A sign on the window of Supermercado Latino at 2312 Central Avenue announces “Produtos de Mexico,” but don’t be fooled. This isn’t just another neighborhood Mexican grocery store. This small and somewhat dark little grocery caters to those who grew up with the foods of the Andes and for those just discovering them.
The dishes from this region of the world are as close to Mexican as Italian food is to German. The dishes tend to be flavorful but not chili driven. You’ll find a lot of star anise, cinnamon, cumin, and cilantro in foods from the Andes, but even when hot chilies show up, they’re used in moderation. Expect a lot of beans and potatoes, corn, pork, beef and mild white cheeses.
Almost nothing sold here is ready to eat and be warned that the recipes from these countries—mostly Peru, Ecuador, Bolivia and Colombia—are labor-intensive. A sign on a white board says, “Todo para su fanesca esta aqui,” or, “Everything you need to make fanesca [an Easter soup from Ecuador] is here.” There are 18 ingredients listed.
And there are mysterious items on the shelves, too. Packages of papa seca—chunks of dried potato in yellow or purple—are used to make a pork dish called carapulcra, one of the national dishes of Peru. Drying the potatoes not only preserved them, but also made them lighter and easier to carry long distances. Now, it’s just comfort food. The recipe on the package, in Spanish and English, lists as an ingredient “10 ring crackers, ‘rosquitas’” and advises that you buy these little anise and sesame pastries at your local bakery. I’m still looking for a local Peruvian bakery, but until then I’ll bet that a little star anise and some sesame butter could substitute.
You can find jars of huacatay (black mint paste) made, not from mint, but of a type of marigold unique to the Andes and used to make a Peruvian green sauce. I also found jars of ulluco or mellocos, unknown in North America, but after the potato, the second most popular root vegetable in the Andes.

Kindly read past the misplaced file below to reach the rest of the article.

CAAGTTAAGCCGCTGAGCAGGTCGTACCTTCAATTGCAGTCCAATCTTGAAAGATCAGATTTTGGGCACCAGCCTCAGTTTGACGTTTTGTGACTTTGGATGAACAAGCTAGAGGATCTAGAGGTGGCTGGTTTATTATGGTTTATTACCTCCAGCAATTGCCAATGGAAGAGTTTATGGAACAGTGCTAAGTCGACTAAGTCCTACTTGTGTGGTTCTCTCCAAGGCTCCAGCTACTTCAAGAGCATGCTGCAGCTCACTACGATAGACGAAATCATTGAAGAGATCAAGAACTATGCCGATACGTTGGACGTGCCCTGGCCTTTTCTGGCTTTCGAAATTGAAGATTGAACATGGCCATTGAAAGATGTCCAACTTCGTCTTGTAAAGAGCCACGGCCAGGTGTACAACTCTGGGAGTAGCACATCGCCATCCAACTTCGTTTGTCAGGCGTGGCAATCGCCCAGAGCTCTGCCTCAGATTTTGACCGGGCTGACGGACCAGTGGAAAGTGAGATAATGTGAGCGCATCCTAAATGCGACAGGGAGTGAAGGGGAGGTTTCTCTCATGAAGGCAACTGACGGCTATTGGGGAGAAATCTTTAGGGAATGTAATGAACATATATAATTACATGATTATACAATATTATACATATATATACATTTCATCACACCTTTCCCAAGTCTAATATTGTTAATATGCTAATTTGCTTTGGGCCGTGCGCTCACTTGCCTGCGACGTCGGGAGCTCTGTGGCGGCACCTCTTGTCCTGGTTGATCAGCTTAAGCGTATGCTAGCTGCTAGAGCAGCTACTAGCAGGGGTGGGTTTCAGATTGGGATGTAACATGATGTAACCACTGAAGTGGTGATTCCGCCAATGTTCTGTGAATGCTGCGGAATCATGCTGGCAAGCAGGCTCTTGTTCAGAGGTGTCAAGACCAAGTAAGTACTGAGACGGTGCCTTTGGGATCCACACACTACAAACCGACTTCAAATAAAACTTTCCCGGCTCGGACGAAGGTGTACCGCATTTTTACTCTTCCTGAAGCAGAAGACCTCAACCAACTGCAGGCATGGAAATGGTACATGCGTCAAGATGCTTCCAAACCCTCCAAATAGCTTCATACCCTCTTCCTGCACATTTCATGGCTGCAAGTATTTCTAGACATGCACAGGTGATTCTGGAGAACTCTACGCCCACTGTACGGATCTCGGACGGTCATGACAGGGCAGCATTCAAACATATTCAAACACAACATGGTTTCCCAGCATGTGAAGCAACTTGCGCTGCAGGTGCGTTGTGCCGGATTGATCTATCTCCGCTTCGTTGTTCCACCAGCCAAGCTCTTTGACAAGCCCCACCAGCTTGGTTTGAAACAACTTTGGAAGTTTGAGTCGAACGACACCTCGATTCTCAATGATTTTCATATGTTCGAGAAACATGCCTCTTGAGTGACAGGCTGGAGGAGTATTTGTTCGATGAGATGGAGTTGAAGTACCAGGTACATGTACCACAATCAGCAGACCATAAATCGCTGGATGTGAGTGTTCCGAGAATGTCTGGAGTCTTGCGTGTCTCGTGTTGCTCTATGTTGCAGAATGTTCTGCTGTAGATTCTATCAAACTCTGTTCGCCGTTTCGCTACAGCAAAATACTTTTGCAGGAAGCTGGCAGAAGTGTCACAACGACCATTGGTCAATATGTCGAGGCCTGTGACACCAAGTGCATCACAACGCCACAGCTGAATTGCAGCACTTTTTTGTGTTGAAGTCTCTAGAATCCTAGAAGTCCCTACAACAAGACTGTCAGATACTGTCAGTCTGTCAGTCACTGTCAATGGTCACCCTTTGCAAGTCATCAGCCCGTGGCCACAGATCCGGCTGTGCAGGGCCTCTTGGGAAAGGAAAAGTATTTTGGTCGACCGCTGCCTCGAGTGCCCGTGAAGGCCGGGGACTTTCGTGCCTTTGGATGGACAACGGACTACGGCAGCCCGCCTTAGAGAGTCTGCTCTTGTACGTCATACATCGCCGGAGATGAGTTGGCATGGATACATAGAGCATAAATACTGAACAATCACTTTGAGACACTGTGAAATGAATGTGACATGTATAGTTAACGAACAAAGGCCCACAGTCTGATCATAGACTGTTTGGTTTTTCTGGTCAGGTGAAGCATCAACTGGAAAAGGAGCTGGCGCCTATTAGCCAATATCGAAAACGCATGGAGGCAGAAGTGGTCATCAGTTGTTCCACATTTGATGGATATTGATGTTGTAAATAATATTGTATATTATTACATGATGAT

Even some things that might seem familiar at first glance are not. Canned beans include the hard-to-find canary beans, green pigeon peas in sauce, pink beans with olive oil, cilantro and onion and Frijoles Antioquenos, a classic bean dish from the Antioquia region of Colombia. I cooked up a can of this with some caramelized onions, a whole head of garlic cloves and some skinless, boneless chicken thighs. It was really good: flavorsome, cheap, filling, and nutritious.
With help, I deep-fried up a box of an instant Peruvian doughnut mix. The ingredients include sweet potato flour, Peruvian pumpkin flour, cloves, cinnamon, and anise. That’s got to be good for you, right? I’m claiming it’s nutritious, too.
The mix comes with its own plastic pastry bag. The directions say to “form a circle like a doughnut no larger than three inches in diameter,” but squeezing batter from a pastry bag into hot oil is harder than it looks. Our doughnuts ended looking more like funnel cakes. They tasted just fine though and looks aside, topped with some of the traditional molasses that comes with the mix or with some sugar sprinkled on top, they rival what you’d get at the State Fair.
The store carries a large selection of cooking sauces, pastas, dried beans, South American soft drinks and a small selection of meats. They have a huge wall of herbs, culinary and medicinal. The store also houses La Conexion Latina, a Latin American marketing company, in an office in the back.
Customers of Supermercado Latino are mostly recent arrivals from South America, but one group who wandered in off Central Avenue was not. Youth group leader Keegan Holfeld came to the store with six shy teenagers from the Lewis Lake First Covenant Church from Ogilvie, Minnesota, a town of 369 people and barely on the map. They’d come to the Twin Cities for a church training weekend on the theme “invisible people,” focusing on the poor and the homeless. Each student was given a dollar and told they’d have to find lunch with it. “They can pool their money, if they want to,” said Holfeld. “That’s six dollars for six people.” They didn’t buy anything at the store, but Holfeld smiled as he walked through the aisles. “I’m a trained chef,” he said. “I like this place. I’d like to shop here.”